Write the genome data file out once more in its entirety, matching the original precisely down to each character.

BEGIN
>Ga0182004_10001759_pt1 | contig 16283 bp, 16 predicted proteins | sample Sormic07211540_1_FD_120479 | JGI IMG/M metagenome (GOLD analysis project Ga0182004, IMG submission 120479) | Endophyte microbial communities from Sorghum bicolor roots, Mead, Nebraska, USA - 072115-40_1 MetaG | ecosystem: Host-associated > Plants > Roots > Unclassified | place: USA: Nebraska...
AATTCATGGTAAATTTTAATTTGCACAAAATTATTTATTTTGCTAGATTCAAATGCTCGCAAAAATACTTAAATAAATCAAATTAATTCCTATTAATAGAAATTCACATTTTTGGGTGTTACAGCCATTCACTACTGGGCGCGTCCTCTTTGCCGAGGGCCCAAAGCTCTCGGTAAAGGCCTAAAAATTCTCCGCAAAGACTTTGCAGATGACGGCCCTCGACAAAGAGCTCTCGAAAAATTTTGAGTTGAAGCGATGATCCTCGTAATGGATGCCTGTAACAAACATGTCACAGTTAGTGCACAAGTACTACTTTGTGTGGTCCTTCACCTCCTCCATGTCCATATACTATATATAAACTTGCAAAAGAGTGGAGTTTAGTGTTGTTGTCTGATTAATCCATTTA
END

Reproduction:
>Ga0182004_10001759_pt1 | contig 16283 bp, 16 predicted proteins | sample Sormic07211540_1_FD_120479 | JGI IMG/M metagenome (GOLD analysis project Ga0182004, IMG submission 120479) | Endophyte microbial communities from Sorghum bicolor roots, Mead, Nebraska, USA - 072115-40_1 MetaG | ecosystem: Host-associated > Plants > Roots > Unclassified | place: USA: Nebraska...
AATTCATGGTAAATTTTAATTTGCACAAAATTATTTATTTTGCTAGATTCAAATGCTCGCAAAAATACTTAAATAAATCAAATTAATTCCTATTAATAGAAATTCACATTTTTGGGTGTTACAGCCATTCACTACTGGGCGCGTCCTCTTTGCCGAGGGCCCAAAGCTCTCGGTAAAGGCCTAAAAATTCTCCGCAAAGACTTTGCAGATGACGGCCCTCGACAAAGAGCTCTCGAAAAATTTTGAGTTGAAGCGATGATCCTCGTAATGGATGCCTGTAACAAACATGTCACAGTTAGTGCACAAGTACTACTTTGTGTGGTCCTTCACCTCCTCCATGTCCATATACTATATATAAACTTGCAAAAGAGTGGAGTTTAGTGTTGTTGTCTGATTAATCCATTTA